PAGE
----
This is a novel that goes beyond strict genre categories. We come across potentially evil spirits and odd premonitions, yet the emphasis is never on the supernatural horror elements. (In fact, they are not portrayed as supernatural; they are seen as a mysterious part of everyday life, especially when life is as intense as it for these characters.) There is a kidnapping attempt and a poisoning; yet this is not a crime novel, either. We can call it a “literary” work, but that would ignore the genre elements, and N.P. is definitely of interest to speculative readers. And besides, the “literary novel” is a genre too, with one of its characteristics front and center in the case of N.P.: we get to see a lot of questionable behavior from practically all characters. Just one example, from someone arguing against undergoing DNA testing to find out if they’re related to another character: “If I don’t get tested, then at least I can say that I don’t know for sure, and that can be my out. It’s like trying to get decide whether to get tested for AIDS.” (p. 68) That’s really rather terrible to say, but the author is clearly aware of that. Likewise, both queer and straight relationships have nonconsensual elements, and even non-romantic relationships exhibit these, as well. This is not one of those books where you have the “good guys” and the “bad guys”, and you can pick a side to root for. You can see from the beginning that it will not end well, and the focus is on the process of getting there—it’s uncomfortable, and it’s intended to make you uncomfortable.
Without spoiling the ending, I do think I should state—especially because of the queer aspects involved—that it is not happy. Yet the book doesn’t end in all-encompassing, crushing tragedy either, as one might expect from the Oedipal setup. It’s sad and melancholy and bittersweet and uneasy. Part of that comes from the heterosexist social context, but most of it is in fact related to the male-female relationships in the narrative.
Throughout the novel, it’s important to note that queerness is not particularly equated with incest. Both are shown to go against societal taboos, but the only time the two are even indirectly connected is in the AIDS-related quote above. But they are indeed both present, so some people may invariably connect them; and they are treated as quasi-controversial themes. I personally felt that the queerness was presented as more acceptable than the incest, but this might be coming from my perspective as a present-day reader.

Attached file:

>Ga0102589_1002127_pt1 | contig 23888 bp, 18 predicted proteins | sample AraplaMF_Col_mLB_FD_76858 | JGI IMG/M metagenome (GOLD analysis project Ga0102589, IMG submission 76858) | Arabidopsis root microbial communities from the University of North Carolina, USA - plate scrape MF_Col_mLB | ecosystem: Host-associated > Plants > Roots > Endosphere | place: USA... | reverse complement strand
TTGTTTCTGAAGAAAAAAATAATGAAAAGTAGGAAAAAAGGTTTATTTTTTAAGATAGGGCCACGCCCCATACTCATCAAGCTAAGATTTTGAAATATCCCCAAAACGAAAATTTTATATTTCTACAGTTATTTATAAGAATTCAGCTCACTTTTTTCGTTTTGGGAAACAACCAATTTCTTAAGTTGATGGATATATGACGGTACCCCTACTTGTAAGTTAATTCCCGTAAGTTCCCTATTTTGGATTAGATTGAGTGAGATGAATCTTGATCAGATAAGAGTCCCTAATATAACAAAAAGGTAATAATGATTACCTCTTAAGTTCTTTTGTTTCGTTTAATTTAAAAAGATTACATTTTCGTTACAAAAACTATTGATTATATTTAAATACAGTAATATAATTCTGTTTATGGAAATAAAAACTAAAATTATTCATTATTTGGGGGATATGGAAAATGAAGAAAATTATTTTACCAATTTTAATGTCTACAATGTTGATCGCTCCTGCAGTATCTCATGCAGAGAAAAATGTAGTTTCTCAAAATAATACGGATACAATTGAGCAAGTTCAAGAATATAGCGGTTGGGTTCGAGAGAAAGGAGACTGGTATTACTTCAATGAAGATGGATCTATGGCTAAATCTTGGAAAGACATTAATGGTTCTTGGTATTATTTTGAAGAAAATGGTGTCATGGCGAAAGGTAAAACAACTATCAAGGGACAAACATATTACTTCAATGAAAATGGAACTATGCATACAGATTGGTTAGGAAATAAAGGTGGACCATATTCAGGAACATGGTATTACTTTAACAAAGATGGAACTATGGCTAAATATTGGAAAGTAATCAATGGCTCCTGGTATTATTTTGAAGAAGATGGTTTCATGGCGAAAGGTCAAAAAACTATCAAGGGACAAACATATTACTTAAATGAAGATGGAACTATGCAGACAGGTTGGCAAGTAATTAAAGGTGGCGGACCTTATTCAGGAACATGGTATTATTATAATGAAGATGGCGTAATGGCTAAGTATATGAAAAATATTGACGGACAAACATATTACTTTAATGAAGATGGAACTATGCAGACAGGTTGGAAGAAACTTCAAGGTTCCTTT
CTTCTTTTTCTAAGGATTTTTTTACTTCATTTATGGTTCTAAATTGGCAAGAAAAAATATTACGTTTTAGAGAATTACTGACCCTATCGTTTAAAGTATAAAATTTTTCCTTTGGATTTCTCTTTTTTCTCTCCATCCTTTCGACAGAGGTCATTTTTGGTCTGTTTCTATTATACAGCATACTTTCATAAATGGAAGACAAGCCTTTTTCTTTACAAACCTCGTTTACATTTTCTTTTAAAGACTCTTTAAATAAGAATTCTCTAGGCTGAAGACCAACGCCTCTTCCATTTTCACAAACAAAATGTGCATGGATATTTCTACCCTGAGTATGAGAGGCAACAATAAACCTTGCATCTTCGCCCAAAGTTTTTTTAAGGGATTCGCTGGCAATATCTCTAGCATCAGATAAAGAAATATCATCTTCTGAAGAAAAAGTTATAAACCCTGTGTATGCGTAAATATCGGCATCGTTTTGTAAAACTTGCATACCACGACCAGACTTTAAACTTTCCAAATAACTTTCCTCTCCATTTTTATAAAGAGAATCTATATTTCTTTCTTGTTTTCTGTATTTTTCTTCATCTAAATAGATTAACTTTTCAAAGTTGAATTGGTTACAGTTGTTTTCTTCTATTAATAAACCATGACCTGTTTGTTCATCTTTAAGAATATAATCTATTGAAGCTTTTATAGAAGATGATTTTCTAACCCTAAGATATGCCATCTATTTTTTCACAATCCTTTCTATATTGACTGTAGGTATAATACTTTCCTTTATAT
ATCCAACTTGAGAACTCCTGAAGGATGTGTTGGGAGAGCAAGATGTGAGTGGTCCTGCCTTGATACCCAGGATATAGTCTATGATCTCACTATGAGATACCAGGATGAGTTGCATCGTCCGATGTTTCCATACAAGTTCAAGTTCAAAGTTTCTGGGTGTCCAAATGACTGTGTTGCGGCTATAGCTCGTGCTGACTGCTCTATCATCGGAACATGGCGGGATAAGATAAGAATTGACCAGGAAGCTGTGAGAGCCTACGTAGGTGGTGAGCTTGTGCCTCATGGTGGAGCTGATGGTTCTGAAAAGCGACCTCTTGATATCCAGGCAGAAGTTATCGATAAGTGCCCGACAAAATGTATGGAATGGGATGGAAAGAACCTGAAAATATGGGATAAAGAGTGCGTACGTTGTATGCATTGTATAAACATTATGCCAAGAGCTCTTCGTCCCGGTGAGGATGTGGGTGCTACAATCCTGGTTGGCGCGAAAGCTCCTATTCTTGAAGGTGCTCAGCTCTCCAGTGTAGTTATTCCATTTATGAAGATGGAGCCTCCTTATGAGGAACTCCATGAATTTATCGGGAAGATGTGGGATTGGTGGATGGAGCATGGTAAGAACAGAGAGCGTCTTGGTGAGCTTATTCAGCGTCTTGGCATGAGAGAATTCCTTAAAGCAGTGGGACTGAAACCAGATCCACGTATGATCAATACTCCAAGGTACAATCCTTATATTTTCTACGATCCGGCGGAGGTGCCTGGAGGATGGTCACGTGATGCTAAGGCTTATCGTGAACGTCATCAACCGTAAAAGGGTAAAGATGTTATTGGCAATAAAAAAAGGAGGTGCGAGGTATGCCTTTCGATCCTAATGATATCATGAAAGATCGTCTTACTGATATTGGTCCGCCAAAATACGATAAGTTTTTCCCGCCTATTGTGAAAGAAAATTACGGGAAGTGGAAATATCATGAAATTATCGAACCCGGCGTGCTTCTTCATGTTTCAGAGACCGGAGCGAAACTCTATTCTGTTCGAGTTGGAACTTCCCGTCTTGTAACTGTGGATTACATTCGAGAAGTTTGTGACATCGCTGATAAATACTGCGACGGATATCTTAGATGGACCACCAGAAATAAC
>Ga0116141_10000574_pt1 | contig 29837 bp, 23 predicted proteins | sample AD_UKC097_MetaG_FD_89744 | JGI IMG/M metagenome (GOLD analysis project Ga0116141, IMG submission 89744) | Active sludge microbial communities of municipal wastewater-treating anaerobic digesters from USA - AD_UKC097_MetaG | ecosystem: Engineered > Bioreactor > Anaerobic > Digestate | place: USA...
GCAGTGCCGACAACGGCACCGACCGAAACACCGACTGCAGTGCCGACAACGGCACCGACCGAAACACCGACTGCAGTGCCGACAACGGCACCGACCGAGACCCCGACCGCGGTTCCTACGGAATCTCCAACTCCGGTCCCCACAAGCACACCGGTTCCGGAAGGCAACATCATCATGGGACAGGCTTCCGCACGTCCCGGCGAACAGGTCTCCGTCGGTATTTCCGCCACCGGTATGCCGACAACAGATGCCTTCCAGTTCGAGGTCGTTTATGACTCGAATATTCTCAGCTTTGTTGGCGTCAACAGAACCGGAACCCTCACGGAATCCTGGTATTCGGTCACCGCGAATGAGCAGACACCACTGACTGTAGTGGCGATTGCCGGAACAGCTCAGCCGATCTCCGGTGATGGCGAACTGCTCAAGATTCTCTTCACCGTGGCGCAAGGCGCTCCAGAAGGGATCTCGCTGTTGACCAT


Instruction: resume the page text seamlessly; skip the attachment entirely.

Something I found very personally resonant was for the most part unconnected to queerness, save for the fact that both contributing to an uneasy experience in the life of the protagonist. Like her former boyfriend, Kazami also works as a translator, and there is ample discussion of translation, migration, and the feeling of being out of place. This is a translated novel about translation and there is also another translated novel hiding inside it—it’s all very meta, but gracefully so. Nothing about N.P. felt forced to me; it was sparse, with the kind of sparseness that hides surprising complexities. And while this worked for me well while I was actually reading the book, I found that the novel failed to stick in my memory; I first read it a few weeks before I was able to sit down and write this review, and I needed to refer back to my copy more often than I would have liked. Still, I was glad I’d picked it up, and I ended up thinking quite a lot about the plot.
Banana Yoshimoto has written other queer books, and other books with speculative elements, so I might be able to review more of her work for my column if the two themes overlap. But next time, I am planning on covering a novel that you voted for: Slow River by Nicola Griffith! It has already been teased to me as “the book which will make you care about wastewater management”—and to be honest, that sounds right up my alley, so I’m very much looking forward to reading it next.
Bogi Takács is a Hungarian Jewish agender trans person (e/em/eir/emself or singular they pronouns) currently living in the US with eir family and a congregation of books. Bogi writes, reviews and edits speculative fiction, and is a winner of the Lambda Literary Award and a finalist for the Hugo and Locus awards. You can find em at Bogi Reads the World, and on Twitter and Patreon as @bogiperson.